What does the interest rate hike mean for consumers?
Consumers have enjoyed years of record-low interest rates that provided borrowers with low repayment options on everything from cars to homes, but the Federal Reserve’s rate hike in December caused some investors to wonder how the rate increase will affect their financial portfolios.
Additionally, the central bank has indicated more rate hikes could be coming as soon as this year. If these hikes happen, rates would begin to move out of the historically low range they have been in for the past decade.
What does this mean for consumers? How will higher interest rates impact investors and consumers who have become accustomed to a low rate environment?
Consumers who have savings accounts, or who invest in certificates of deposit or money market accounts, will earn more on their cash savings. For people dependent upon investment income from these low-risk options, even a modest increase in the rate of return can make an impact.
“Many older Americans, in particular, draw income from Social Security and from the interest they earn on their retirement savings,” said Clay Nickel, director of investment strategy for Arvest Wealth Management. “As long as inflation stays in check, the possibility of a higher rate environment may be welcome news to these people.
“However, rates are likely to increase more slowly than past interest rate hiking cycles by the Federal Reserve. This means it may still be difficult to achieve longer-term financial goals through bank deposits, many of which still yield less than the inflation rate. Savers may need to look to investing in financial markets to meet longer-run objectives.”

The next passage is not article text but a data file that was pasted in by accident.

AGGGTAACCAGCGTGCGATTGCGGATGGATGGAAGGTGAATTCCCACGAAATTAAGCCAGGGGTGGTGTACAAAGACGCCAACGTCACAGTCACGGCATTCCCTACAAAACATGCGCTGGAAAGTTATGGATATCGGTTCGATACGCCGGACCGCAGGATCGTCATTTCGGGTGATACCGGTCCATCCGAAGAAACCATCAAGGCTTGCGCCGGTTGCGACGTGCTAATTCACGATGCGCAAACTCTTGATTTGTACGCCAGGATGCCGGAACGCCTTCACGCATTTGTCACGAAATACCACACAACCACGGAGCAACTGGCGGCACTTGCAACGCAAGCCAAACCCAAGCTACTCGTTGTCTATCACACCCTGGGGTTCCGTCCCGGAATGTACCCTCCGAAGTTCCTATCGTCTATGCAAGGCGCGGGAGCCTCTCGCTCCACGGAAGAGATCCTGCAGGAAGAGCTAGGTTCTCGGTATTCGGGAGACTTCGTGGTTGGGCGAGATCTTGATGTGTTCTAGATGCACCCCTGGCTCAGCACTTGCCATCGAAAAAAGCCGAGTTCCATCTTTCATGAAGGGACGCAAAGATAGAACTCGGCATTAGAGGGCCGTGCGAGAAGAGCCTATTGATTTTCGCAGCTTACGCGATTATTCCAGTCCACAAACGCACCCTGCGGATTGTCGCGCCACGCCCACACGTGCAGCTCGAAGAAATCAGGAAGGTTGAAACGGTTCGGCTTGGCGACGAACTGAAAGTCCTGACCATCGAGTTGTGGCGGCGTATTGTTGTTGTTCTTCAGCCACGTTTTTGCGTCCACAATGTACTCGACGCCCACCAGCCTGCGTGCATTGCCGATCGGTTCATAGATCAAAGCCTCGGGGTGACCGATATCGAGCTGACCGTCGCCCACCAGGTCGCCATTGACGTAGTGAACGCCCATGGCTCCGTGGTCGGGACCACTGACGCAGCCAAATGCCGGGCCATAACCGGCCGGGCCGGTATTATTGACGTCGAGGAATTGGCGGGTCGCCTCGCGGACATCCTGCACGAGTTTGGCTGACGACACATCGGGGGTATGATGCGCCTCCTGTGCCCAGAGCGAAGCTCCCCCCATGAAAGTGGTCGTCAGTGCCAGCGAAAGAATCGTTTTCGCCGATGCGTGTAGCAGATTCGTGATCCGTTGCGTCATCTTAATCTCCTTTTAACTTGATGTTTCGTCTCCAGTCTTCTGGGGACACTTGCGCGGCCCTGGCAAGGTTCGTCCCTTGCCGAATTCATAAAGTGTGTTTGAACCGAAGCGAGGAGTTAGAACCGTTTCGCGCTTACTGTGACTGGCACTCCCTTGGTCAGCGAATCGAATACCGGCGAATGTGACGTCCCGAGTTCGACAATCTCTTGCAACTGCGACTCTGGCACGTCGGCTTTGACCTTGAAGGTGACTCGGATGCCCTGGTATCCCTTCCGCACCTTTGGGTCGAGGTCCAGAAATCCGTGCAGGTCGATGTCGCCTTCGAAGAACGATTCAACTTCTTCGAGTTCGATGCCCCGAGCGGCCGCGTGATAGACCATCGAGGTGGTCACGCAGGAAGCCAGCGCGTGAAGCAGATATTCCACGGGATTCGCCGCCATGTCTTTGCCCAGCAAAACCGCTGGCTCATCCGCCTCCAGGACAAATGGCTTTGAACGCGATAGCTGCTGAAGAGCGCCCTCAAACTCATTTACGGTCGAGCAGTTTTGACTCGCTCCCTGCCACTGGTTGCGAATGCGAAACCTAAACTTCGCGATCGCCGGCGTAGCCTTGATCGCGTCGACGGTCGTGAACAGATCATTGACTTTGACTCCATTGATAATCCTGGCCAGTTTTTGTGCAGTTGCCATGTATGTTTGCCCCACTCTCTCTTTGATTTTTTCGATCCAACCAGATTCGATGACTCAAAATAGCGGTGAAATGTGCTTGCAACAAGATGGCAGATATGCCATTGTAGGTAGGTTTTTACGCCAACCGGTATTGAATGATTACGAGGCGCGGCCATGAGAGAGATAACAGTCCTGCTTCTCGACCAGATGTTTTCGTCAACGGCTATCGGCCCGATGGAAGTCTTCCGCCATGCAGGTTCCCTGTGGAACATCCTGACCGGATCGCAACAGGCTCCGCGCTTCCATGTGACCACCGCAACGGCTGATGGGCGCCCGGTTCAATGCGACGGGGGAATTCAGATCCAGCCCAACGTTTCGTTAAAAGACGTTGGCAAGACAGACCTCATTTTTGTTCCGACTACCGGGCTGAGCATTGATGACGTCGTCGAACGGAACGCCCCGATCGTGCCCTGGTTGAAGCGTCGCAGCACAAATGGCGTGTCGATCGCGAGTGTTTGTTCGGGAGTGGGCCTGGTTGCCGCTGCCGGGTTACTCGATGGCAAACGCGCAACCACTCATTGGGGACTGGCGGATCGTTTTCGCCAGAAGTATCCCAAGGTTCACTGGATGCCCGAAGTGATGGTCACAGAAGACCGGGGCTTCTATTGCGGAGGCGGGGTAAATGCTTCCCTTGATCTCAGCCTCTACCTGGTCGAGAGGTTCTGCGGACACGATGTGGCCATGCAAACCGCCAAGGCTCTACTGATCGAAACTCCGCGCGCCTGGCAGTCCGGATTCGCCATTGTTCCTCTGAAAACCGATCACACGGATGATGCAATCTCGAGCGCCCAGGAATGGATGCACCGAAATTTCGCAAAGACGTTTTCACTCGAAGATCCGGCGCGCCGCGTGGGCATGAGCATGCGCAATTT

Investors who will likely see the biggest negative effect on their money are those who have longer-dated bond holdings such as 30-year and fixed-rate bonds. Ironically, as rates go higher, the value of existing contracts decreases. While investors may not lose money per se, they will see a decline in the value of their bonds compared to what they could have earned prior to rate adjustments.
“Every portfolio is different and there are several factors to consider,” said Scott Phillips, chief investment officer for Arvest Bank. “In a rising interest rate environment, you want the maturity date of the bond to be short. The longer the maturity term, the more its value will fall.”
Phillips said selling longer-term bonds and reinvesting in shorter-term bonds puts investors in more of an offensive position and can help minimize loss for investors who may be considering selling their bonds. Investors who purchase a bond and hold it until maturity may be able to avoid any depreciation in the bond’s value, depending on where interest rates stand when the bond matures.
Stocks, meanwhile, traditionally gain value during times of rising interest rates.
“Initially, people are fearful that rising interest rates will result in slower economic activity and that it’s not a good idea to invest in the stock market,” said Christopher Magee, senior trust investment officer for Arvest Bank. “Historically, stocks have reacted quite well after a jump in interest rates, but it’s still important for investors to be selective when purchasing stocks, as some sectors will perform better than others.
“Ultimately, every investor is unique with their own goals, timeframes, portfolio mix and risk profile. The important thing for them to know is that after 10 years in an historically low interest rate environment, the Federal Reserve has announced its belief that we will likely see rates slowly moving upward in the next year, so investors need to get with a trusted financial advisor, review their current plan and see what, if any, adjustments they need to make.”